Los Angeles plumbs new depths: City to crack down on tiny homes donated to homeless

The one-room, solar-powered structures were designed to provide occupants with more sturdy alternatives to tents

Published March 3, 2016 8:30AM (EST)

This article originally appeared on AlterNet.

AlterNet The Los Angeles housing crisis reached absurd new levels this month when city authorities began impounding and seizing tiny houses that were donated to homeless people to give them safe places to sleep.

The 6-by-10 foot structures were built by Elvis Summers, a musician and south L.A. resident who told the L.A. Times he used to be homeless himself. The mission of his organization, My Tiny House Project LA, is to “create tiny house shelters, rebuild communities, help those who need it and to inspire people to be Doers and to act now for a better tomorrow and to open their minds to compassion and empathy.”

Summers left dozens of the brightly colored structures, which are equipped with solar-powered lighting, near encampments and highways to offer more sturdy alternatives to tents.

But the Bureau of Sanitation seized three tiny houses earlier this month, with spokesperson Elena Stern claiming they pose a safety and health hazard. The bureau has been widely criticized for its aggressive and forceful clearing of homeless camps across the city, with Steve Pedersen, the chief environmental compliance inspector, stating in January, “We average about 117 [clearings of] encampments per month.”

Authorities had planned to impound several more structures late last week, but Summers and his team cleared them away first, reportedly moving some of them to private land so people can continue to stay in them.

“People can easily see that it’s effective, cheap and gives people a warm, safe shelter for right now until permanent housing can be built,” Summers told Mashable. “That’s a threat to the city’s money. They’re taking millions of dollars from very corner they can get it from and not doing anything with it.”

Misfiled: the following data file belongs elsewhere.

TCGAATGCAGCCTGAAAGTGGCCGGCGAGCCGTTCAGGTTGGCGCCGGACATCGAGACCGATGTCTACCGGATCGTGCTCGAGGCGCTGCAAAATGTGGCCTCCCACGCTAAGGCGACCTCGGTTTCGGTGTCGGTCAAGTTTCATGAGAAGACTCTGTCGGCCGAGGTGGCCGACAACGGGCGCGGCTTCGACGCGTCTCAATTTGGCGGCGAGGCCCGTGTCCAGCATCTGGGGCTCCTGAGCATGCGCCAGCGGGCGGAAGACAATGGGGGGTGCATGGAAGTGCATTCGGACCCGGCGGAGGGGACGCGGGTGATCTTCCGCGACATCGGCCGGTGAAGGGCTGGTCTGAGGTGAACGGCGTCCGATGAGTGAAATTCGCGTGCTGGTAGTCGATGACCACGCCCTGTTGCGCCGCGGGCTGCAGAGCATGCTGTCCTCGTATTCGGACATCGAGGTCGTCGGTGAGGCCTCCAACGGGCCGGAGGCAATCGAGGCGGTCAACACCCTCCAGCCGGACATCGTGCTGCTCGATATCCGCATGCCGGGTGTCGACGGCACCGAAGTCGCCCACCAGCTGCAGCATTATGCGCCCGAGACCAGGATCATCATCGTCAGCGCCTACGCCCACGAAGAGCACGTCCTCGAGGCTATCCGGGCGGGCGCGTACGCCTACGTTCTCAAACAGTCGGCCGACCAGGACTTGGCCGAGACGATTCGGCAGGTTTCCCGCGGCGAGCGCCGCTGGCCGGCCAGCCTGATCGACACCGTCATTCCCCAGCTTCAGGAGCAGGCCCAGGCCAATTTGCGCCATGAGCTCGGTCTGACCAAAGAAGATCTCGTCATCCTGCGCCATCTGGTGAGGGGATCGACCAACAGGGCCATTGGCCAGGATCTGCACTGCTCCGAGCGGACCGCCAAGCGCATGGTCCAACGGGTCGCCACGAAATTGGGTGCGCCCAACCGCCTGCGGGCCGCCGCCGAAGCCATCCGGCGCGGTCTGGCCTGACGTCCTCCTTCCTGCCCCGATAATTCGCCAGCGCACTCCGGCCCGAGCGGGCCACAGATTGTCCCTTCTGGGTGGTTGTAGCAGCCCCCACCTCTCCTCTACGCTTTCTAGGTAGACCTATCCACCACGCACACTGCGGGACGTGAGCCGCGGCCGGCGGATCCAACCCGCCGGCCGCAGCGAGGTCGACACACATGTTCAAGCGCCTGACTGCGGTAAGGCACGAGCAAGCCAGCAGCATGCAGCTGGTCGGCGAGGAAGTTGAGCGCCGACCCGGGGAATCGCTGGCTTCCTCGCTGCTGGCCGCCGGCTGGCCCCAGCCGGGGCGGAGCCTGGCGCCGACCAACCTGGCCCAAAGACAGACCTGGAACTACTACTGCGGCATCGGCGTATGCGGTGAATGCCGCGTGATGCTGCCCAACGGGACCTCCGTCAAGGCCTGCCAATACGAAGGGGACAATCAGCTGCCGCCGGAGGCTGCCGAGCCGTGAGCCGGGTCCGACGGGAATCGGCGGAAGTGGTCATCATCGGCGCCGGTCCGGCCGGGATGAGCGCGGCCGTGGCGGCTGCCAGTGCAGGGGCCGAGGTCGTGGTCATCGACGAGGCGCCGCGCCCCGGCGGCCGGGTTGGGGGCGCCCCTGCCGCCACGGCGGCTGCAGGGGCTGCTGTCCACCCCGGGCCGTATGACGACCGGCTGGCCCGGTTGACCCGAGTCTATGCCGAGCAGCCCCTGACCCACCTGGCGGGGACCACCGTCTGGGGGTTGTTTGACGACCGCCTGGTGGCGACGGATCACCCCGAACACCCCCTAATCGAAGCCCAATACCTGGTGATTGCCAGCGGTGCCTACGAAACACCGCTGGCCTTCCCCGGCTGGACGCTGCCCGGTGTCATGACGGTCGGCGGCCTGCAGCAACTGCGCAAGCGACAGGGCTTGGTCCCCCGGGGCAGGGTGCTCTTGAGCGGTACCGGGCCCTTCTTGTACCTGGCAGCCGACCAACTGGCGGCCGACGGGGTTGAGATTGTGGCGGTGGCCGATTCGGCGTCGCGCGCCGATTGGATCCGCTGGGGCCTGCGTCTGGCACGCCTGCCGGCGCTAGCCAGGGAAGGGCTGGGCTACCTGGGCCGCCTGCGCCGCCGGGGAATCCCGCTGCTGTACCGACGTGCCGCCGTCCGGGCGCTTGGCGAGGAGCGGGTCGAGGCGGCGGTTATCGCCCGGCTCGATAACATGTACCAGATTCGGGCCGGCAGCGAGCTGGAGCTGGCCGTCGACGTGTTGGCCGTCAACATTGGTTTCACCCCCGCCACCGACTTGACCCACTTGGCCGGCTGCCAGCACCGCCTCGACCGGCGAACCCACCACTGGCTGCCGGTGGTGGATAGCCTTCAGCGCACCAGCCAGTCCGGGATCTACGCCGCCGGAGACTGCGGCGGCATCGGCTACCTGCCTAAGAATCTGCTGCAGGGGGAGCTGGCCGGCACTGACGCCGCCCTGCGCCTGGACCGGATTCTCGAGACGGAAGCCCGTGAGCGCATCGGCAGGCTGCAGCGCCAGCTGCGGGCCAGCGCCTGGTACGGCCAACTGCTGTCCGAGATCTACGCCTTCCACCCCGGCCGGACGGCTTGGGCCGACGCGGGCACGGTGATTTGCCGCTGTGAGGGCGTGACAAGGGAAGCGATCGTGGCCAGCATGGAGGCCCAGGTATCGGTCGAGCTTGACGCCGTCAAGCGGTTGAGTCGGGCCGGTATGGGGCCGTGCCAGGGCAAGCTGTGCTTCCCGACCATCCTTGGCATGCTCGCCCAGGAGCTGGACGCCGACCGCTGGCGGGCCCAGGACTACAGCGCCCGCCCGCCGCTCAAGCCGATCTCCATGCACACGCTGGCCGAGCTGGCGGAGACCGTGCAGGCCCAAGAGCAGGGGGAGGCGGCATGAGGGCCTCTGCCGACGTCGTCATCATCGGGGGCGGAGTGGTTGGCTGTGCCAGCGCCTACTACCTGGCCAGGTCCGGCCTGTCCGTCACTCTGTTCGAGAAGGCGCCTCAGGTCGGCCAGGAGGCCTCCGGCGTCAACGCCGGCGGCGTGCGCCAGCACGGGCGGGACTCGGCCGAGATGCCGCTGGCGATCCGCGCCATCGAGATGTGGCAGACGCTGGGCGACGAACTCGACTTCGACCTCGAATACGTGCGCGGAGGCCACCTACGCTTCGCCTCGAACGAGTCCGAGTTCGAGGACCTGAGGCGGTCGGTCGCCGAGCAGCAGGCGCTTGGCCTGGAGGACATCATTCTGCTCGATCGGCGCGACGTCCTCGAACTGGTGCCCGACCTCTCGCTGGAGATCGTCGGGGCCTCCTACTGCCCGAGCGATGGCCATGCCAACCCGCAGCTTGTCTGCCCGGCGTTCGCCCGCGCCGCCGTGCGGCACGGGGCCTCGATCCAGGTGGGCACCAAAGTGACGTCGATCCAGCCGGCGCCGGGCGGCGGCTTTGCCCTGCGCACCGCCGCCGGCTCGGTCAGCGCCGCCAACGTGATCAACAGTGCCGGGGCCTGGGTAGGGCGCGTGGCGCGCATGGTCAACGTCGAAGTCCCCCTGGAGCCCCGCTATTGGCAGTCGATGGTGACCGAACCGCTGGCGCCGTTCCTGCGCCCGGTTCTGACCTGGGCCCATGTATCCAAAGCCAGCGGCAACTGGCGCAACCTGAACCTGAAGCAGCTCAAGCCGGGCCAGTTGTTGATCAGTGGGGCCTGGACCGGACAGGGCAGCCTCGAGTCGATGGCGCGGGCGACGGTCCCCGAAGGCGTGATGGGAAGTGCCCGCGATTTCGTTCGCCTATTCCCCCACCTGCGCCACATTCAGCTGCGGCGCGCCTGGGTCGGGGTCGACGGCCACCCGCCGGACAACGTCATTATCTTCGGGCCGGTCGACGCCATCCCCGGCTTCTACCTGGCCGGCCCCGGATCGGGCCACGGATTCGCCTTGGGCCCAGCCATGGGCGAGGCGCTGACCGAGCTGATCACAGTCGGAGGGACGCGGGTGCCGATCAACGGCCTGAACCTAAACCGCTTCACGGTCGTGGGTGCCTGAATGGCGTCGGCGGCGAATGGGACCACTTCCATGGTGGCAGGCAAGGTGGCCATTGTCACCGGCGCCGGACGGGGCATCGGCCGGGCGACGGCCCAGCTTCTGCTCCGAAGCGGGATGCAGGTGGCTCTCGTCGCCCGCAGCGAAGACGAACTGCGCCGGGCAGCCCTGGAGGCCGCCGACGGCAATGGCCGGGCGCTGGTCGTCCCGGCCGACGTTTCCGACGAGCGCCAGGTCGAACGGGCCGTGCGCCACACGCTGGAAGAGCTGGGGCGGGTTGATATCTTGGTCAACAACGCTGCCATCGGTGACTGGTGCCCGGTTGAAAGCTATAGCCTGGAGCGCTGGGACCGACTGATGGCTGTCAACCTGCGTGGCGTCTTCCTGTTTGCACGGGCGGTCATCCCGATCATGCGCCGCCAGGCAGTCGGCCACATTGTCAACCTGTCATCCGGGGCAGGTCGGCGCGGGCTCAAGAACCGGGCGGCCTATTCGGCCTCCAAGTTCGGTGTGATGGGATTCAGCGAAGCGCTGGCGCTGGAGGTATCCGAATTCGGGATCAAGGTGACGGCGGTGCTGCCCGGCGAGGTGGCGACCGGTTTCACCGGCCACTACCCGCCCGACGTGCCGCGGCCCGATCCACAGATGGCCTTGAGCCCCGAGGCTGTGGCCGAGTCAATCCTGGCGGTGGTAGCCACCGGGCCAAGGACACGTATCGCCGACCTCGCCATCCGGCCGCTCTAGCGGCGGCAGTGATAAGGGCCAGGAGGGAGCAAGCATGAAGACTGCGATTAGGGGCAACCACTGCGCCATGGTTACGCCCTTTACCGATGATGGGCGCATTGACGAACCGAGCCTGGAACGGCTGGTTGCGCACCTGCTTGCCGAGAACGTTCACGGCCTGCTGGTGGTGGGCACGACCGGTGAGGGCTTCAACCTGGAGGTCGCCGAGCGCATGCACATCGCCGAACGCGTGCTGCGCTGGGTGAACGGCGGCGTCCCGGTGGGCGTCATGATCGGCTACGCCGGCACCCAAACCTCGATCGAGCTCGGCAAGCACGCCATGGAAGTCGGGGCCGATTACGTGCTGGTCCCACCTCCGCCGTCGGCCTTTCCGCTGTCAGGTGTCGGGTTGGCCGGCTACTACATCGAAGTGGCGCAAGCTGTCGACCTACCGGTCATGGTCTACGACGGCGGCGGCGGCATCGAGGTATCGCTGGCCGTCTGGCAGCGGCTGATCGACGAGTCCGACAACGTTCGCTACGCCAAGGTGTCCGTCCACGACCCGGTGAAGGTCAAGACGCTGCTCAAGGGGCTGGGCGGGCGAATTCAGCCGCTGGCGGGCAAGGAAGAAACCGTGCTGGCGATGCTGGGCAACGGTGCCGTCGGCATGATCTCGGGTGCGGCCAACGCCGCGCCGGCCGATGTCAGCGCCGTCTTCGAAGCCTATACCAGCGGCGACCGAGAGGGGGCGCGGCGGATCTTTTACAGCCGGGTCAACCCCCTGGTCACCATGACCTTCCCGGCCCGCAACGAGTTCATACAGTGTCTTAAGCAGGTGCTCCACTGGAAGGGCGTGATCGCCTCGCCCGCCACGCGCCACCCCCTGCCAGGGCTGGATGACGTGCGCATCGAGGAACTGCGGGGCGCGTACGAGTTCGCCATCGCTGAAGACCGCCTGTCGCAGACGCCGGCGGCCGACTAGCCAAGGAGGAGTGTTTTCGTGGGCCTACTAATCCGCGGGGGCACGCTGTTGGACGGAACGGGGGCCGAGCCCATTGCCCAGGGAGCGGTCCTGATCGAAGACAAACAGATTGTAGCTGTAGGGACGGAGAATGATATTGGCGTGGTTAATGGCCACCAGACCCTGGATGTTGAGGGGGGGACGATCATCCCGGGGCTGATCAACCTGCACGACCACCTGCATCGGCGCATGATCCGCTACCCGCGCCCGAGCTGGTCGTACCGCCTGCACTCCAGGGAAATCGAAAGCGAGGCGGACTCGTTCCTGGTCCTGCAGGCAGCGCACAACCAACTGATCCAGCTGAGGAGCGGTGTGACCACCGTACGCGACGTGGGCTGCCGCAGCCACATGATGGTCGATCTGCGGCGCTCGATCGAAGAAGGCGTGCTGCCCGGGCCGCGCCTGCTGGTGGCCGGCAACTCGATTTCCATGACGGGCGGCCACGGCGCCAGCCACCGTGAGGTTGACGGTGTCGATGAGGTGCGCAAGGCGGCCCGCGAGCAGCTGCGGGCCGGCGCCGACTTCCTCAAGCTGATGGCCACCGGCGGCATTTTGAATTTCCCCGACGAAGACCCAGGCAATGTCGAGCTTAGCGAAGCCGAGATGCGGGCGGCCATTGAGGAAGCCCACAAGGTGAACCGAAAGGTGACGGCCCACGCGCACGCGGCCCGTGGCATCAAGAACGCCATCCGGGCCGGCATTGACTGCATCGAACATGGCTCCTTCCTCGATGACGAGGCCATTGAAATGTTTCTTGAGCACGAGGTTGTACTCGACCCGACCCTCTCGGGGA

The city’s aggressive crackdown on the structures comes in the midst of a housing crisis so severe that the city council declared a state of emergency on homelessness last year. As of fall 2015, there were over 44,000 people without homes documented by the government.

The humanitarian disaster is bad even by nationwide standards. A reportreleased last year by real estate website Zillow, found that Los Angeles residents pay the highest percentage of their incomes on rent in the country. A separatestudy released around the same time by UCLA researchers found that “Los Angeles is the least affordable region of all metro areas,” outdoing New York and San Francisco.

Larry Gross, director of the Coalition for Economic Survival, declared in December that the city’s “foreclosure crisis and its impact on hardworking Americans is a national disgrace.”

Social justice organizations across the city are calling for large-scale solutions, including protections against gentrification, the safeguarding of rent control and an immediate halt to unjust evictions and displacement.

In light of these challenges, the government’s punitive response this month to tiny gestures of humanity reveals a great deal about where its priorities lie.

By Sarah Lazare

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Alternet Homelessness Los Angeles My Tiny House Project La